Owners, Members and Guests

Group owners are the moderators of the group. They can add or remove members and have unique permissions like the ability to delete conversations from the shared inbox or change different settings about the group. Group owners can rename the group, update the description or picture and more. If you're familiar with SharePoint roles then a group owner is a site collection admin.

Group members are the regular users in your organization who use the group to collaborate. They can access everything in the group, but can't change group settings. In the SharePoint world they are site members. For information about adding or removing group members see Add and remove group members in Outlook.

Guests are like group members, but they are outside your organization. By default your users can invite guests to join your group, and you can control that setting. For more information, see Guest access in Office 365 groups.

Select the type of Groups you want to use:

If you prefer the shared inbox mode of collaboration, then the groups experience in Outlook is for you. By creating a group in Outlook you’ll get:

  • Shared Inbox– For email conversations between your members. This inbox has an email address and can be set to accept messages from people outside the group and even outside your organization, much like a traditional distribution list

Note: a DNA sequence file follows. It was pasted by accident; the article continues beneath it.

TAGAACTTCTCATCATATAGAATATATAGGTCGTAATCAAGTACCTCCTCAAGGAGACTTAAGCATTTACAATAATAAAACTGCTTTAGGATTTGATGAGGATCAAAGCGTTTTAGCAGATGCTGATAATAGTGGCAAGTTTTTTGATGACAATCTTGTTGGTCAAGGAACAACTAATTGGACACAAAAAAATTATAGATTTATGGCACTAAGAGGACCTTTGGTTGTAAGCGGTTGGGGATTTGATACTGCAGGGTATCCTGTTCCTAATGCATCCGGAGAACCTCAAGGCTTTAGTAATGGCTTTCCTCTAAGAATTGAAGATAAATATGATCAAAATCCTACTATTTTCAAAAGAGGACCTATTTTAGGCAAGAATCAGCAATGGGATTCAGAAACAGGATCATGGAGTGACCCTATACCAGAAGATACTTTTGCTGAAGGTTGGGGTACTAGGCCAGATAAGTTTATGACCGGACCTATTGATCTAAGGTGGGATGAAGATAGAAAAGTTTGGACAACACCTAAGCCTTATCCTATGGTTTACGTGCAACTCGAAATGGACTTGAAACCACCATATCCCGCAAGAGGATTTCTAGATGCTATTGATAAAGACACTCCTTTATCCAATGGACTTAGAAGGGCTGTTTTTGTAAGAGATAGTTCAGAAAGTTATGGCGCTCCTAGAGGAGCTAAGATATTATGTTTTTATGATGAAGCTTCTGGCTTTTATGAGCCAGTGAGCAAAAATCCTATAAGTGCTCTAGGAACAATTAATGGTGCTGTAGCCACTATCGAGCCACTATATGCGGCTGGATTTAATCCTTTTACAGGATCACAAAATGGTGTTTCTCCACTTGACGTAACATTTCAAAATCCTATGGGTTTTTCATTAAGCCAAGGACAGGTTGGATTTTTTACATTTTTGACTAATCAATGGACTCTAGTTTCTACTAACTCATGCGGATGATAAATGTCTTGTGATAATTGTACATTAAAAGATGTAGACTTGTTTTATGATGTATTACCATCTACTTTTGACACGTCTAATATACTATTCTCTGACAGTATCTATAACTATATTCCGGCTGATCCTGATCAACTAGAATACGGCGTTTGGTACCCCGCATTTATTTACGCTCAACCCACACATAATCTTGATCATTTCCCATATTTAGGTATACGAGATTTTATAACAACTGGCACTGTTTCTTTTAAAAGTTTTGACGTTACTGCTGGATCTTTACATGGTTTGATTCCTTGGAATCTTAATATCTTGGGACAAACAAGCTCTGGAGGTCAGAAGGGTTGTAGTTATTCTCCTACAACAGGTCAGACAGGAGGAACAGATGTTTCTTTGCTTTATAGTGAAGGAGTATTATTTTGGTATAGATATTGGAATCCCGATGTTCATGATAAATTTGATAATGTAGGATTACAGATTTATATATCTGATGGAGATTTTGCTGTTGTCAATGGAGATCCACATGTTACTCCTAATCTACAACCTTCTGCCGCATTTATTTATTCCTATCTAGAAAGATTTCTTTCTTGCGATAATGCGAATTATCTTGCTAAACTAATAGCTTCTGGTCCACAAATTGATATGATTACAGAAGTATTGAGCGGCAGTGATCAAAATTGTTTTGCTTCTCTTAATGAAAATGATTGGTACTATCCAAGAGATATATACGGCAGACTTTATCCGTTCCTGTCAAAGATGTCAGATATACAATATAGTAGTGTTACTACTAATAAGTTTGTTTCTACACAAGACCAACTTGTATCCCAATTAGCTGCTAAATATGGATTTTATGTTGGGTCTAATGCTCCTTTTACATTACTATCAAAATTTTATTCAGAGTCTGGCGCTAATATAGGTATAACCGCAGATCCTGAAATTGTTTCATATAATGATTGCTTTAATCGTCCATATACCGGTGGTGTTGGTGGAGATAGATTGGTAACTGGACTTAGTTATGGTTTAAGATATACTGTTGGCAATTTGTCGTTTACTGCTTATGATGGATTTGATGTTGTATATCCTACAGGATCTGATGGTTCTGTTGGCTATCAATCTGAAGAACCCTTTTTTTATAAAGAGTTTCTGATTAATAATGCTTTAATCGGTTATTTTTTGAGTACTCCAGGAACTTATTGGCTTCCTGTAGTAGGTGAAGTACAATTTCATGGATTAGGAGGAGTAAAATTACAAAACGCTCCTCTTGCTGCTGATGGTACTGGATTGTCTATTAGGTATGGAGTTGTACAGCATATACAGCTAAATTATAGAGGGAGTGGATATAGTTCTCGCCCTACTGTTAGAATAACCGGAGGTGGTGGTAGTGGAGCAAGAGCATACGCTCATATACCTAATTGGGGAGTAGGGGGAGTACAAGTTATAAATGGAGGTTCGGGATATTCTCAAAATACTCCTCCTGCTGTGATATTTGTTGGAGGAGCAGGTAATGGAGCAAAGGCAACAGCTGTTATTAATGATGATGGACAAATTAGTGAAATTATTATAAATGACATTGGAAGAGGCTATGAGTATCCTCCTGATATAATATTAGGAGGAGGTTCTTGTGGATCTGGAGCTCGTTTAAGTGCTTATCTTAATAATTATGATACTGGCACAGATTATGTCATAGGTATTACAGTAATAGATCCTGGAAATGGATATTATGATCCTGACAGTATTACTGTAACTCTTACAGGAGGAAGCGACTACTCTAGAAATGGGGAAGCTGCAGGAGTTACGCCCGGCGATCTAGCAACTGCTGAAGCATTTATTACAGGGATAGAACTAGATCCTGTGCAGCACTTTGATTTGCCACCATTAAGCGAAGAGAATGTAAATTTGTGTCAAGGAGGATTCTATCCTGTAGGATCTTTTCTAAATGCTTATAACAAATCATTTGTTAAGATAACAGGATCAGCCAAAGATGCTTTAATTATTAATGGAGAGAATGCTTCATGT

• Shared Calendar – For scheduling events related to the group

  • SharePoint Document Library– A central place for the group to store and share files

  • Shared OneNote Notebook – For gathering ideas, research, and information

  • SharePoint Team Site– A central repository for information, links and content relating to your group

  • Planner– For assigning and managing project tasks among your group members

You don’t have to manually create any of those resources; creating the group automatically creates them for you and assigns the necessary permissions for your group members so they can start using them right away.

You can access these resources through the familiar Microsoft Outlook 2016 desktop client, via Outlook on the web, via Outlook 2016 for Mac (shared inbox only), or via Outlook mobile. You'll find your Office 365 Groups in the navigation pane on the left in Outlook desktop or on the Web.

You'll find your groups on the navigation pane to the left in Outlook or Outlook on the web

With the new Office 365 Groups hover card, you have quick access to shared group resources. Just hover over a group name in Outlook on the web or SharePoint.

Image of the new Office 365 Groups hover card

The newest part of our collaboration story is Microsoft Teams. Microsoft Teams is the inner loop for your team – a persistent, chat-based workspace where you can have informal, real-time, conversations around very focused topics or specific sub-groups within the group.